Recent commentaries on printing in China using contemporary European observers with first hand knowledge complicate the traditional narrative. T. H. Barrett points out that only Europeans who had never seen Chinese woodblock printing in action tended to dismiss it, perhaps due to the almost instantaneous arrival of both xylography and movable type in Europe. The early Jesuit missionaries of late 16th century China, for instance, had a similar distaste for wood based printing for very different reasons. These Jesuits found that "the cheapness and omnipresence of printing in China made the prevailing wood-based technology extremely disturbing, even dangerous."[88] Matteo Ricci made note of "the exceedingly large numbers of books in circulation here and the ridiculously low prices at which they are sold."[89] Two hundred years later the Englishman John Barrow, by way of the Macartney mission to Qing China, also remarked with some amazement that the printing industry was "as free as in England, and the profession of printing open to everyone."[88] The commercial success and profitability of woodblock printing was attested to by one British observer at the end of the nineteenth century, who noted that even before the arrival of western printing methods, the price of books and printed materials in China had already reached an astoundingly low price compared to what could be found in his home country. Of this, he said:

We have an extensive penny literature at home, but the English cottager cannot buy anything like the amount of printed matter for his penny that the Chinaman can for even less. A penny Prayer-book, admittedly sold at a loss, cannot compete in mass of matter with many of the books to be bought for a few cash in China. When it is considered, too, that a block has been laboriously cut for each leaf, the cheapness of the result is only accounted for by the wideness of sale.[90]

Other modern scholars such as Endymion Wilkinson hold a more conservative and skeptical view. While Wilkinson does not deny "China's dominance in book production from the fourth to the fifteenth century," he also insists that arguments for the Chinese advantage "should not be extended either forwards or backwards in time."[91]

European book production began to catch up with China after the introduction of the mechanical printing press in the mid fifteenth century. Reliable figures of the number of imprints of each edition are as hard to find in Europe as they are in China, but one result of the spread of printing in Europe was that public and private libraries were able to build up their collections and for the first time in over a thousand years they began to match and then overtake the largest libraries in China.[91]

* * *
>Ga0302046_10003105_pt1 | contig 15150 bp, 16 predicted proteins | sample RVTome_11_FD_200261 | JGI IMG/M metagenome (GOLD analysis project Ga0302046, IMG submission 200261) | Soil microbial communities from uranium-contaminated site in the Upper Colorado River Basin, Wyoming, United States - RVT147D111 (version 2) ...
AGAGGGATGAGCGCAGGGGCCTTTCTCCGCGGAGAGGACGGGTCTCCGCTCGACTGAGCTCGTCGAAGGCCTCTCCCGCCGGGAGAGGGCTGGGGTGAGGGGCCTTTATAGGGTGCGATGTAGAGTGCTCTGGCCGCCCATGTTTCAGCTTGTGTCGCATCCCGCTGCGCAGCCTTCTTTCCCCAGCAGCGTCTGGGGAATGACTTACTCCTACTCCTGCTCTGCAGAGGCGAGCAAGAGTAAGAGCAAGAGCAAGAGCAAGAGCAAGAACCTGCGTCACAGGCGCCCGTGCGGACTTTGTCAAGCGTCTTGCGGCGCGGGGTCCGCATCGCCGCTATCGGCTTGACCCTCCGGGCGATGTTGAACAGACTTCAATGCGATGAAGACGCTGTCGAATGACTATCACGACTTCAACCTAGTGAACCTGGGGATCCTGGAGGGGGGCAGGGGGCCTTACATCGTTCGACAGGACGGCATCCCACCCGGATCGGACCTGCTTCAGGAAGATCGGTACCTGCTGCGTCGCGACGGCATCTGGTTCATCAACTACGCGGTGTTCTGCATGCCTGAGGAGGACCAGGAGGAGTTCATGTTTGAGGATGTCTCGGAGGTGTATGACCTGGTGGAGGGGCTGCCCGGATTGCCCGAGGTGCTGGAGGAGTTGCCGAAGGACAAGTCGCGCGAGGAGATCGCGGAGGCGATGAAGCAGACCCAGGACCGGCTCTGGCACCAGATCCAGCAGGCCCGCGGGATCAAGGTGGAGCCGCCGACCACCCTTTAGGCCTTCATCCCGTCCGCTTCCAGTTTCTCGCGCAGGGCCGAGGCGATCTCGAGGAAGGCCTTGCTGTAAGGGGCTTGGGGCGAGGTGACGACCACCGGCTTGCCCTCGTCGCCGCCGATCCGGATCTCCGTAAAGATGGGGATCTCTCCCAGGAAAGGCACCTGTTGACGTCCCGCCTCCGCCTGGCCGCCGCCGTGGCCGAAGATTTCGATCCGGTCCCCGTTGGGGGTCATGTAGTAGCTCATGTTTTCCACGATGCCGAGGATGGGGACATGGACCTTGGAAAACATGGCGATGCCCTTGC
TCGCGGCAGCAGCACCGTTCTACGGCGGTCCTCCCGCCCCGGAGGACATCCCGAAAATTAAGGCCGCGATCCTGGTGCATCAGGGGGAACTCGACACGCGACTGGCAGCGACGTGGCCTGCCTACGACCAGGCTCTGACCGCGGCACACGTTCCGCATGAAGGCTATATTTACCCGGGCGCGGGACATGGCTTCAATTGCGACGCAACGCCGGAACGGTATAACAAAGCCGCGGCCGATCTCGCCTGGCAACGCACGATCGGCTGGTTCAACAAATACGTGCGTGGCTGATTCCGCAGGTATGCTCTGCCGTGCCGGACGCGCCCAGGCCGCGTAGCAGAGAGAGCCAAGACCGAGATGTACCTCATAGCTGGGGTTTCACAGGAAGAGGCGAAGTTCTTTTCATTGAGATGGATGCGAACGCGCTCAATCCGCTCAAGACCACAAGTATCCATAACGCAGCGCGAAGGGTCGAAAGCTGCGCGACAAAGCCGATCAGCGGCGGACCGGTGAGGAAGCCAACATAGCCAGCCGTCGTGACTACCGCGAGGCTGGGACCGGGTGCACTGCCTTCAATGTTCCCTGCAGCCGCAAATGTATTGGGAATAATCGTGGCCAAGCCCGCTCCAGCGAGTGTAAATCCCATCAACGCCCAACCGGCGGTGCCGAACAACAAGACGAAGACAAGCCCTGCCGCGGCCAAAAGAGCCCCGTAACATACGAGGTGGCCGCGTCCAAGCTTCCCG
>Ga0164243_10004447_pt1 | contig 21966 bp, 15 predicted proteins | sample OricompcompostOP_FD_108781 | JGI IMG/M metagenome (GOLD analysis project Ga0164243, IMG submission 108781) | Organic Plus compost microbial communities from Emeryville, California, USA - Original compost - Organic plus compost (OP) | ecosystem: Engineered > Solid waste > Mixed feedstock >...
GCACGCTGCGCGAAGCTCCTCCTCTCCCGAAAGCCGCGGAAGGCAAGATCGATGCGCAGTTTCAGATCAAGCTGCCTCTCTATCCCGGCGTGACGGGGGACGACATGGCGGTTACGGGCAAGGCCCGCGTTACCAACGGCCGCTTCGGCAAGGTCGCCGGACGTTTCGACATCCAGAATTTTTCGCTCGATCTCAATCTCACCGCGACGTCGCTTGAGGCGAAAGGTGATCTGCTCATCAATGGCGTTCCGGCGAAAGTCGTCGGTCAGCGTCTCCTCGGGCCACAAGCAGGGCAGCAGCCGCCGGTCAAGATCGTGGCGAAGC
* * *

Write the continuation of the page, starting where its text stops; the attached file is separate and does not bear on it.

— Endymion Wilkinson

Theory of movable type transmission

According to a tradition in Feltre and Lombardy, an Italian engraver named Panfilo Castaldi (1398 – 1490) introduced movable type to Europe. He was introduced to wooden movable type through Chinese books brought by Marco Polo. He printed several broadsides at Venice in 1426 and Gutenberg's wife saw the Chinese printing blocks, which inspired their own invention of printing. This story was recorded by Robert Curzon citing a news article written by a doctor from Feltre dated 1843. Henry Yule (1820 – 1889), who translated Marco Polo's works, viewed the story with skepticism but believed that Chinese wood blocks could have been transferred via travelers.[92]

Guido Panciroli (1523–99) disputed the theory of European movable type originating in China. Panciroli stated that Gutenberg's movable was different from that of China and was a "modern thing" although he did not specify what the differences were. André Blum based the difference on the production of movable characters made from a fusible metal. This required three things: "a matrix or mould in which the letter is engraved in intaglio, an alloy cast in the matrix, and a reproduction of the character in relief on the punch".[93] However, a similar metal casting method was used in Korea as noted by G. F. Hudson. According to Hudson, the Korean movable type preceded the European process and he argues that the burden of proof rests on those who assert an independent European invention of movable type.[93] Other historians such as Frances Gies and Joseph Gies and A. Hyatt Mayor hold similar stances that printing was likely transmitted from China to Europe.[94][95]